By Rand Paul
Obama acts as though we no longer have a Constitution
Independent voices from the TWT Communities
The researcher who exposed former EPA chief Lisa P. Jackson's private email account is now taking aim at her potential successor — and is expanding the inquiry into the world of mobile phone text messages, which are shaping up as the next frontier in open-records legal battles.
The Environmental Protection Agency said Monday that it will retrain all employees on how to comply with open-records laws and acknowledged that it needs to do better at storing instant-message communications, after the agency came under severe fire from members of Congress who say it appears to have broken those laws.
A study has found that more federal court complaints were filed during the first term of the Obama administration to force the government to abide by the Freedom of Information Act than were filed against the administration of President George W. Bush in his second term.
The Environmental Protection Agency this week acknowledged that Administrator Lisa P. Jackson has a second official email that she uses for important communications, but said it's a standard practice and doesn't shield her from open-records requests.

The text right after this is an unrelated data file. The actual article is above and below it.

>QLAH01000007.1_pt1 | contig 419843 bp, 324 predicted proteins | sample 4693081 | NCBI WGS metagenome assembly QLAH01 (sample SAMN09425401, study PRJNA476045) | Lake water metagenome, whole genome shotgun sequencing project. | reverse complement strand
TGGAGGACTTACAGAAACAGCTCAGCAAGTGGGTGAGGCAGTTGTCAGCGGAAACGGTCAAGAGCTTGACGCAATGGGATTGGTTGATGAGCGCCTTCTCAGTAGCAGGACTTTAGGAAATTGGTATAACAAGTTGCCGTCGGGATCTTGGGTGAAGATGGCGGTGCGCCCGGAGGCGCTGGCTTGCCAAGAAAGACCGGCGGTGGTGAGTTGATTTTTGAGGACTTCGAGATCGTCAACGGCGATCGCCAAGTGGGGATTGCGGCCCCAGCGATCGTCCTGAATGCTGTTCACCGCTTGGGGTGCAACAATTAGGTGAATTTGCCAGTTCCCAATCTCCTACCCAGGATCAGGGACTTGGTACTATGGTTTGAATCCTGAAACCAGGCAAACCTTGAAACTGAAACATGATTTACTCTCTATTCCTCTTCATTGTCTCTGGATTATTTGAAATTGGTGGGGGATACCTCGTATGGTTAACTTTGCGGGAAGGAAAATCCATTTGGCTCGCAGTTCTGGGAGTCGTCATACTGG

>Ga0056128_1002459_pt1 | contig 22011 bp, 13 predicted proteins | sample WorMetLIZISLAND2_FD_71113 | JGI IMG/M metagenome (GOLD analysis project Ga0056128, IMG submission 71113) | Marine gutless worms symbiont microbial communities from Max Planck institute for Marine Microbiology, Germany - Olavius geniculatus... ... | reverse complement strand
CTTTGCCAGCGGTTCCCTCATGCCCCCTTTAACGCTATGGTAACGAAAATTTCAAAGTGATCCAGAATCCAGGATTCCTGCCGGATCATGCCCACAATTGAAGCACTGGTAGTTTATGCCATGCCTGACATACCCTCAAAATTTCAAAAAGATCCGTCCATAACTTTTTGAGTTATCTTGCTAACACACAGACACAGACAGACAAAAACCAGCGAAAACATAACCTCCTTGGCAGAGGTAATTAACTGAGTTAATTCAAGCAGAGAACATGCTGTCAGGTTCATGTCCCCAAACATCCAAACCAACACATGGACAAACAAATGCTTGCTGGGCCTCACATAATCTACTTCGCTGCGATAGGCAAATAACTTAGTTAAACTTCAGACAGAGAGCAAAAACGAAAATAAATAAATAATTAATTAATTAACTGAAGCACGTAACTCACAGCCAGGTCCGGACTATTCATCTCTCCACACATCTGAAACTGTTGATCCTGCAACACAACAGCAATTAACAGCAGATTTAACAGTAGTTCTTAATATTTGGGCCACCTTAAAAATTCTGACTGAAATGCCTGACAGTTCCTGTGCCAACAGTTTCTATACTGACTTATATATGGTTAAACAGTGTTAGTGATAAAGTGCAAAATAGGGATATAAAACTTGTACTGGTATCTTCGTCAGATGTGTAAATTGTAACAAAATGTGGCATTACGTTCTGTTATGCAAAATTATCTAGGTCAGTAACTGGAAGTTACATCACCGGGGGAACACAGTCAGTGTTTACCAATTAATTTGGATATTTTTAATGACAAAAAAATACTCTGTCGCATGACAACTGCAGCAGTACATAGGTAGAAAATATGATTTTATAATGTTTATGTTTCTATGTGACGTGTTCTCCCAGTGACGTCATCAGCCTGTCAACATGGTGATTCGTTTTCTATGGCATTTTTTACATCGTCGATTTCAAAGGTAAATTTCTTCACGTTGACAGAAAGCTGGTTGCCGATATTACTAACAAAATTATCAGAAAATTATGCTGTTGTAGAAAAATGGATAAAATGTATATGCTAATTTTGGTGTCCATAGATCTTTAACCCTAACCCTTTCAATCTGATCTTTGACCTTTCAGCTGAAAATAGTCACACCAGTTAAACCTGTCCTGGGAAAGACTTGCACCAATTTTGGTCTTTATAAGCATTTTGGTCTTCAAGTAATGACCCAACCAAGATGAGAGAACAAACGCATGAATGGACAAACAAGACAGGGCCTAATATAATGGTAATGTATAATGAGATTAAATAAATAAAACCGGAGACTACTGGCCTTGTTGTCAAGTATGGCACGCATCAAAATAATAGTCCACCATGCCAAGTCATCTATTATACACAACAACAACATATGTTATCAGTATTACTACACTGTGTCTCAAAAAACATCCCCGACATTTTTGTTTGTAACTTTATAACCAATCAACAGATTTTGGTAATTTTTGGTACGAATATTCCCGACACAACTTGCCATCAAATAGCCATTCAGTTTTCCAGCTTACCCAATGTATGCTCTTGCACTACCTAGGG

At the start of a three-nation tour of Southeast Asia, President Obama joked Sunday with a Buddhist monk in Thailand that he could use some prayer to help reach a budget deal with Republican lawmakers to avert a fiscal crisis back in the U.S.
A House committee has launched an investigation into whether EPA Administrator Lisa Jackson used an email alias to try to hide correspondence from open-government requests and her agency's own internal watchdog — something that Republican lawmakers said could run afoul of the law.
A former University of Virginia professor who has drawn the ire of climate change skeptics is entering the legal fray over a conservative group's pursuit of his emails and documents related to his work.
Trying to head that off, Mr. Horner wrote a long footnote in his FOIA request detailing the kinds of things he believes should be covered: "SMS or MMS messages, all electronic messages between two or more mobile phones or fixed or portable devices over a phone network that are not sent from an email client.
Mr. Horner said he has been told she sent some particularly "salty" messages during times when she appeared before congressional committees.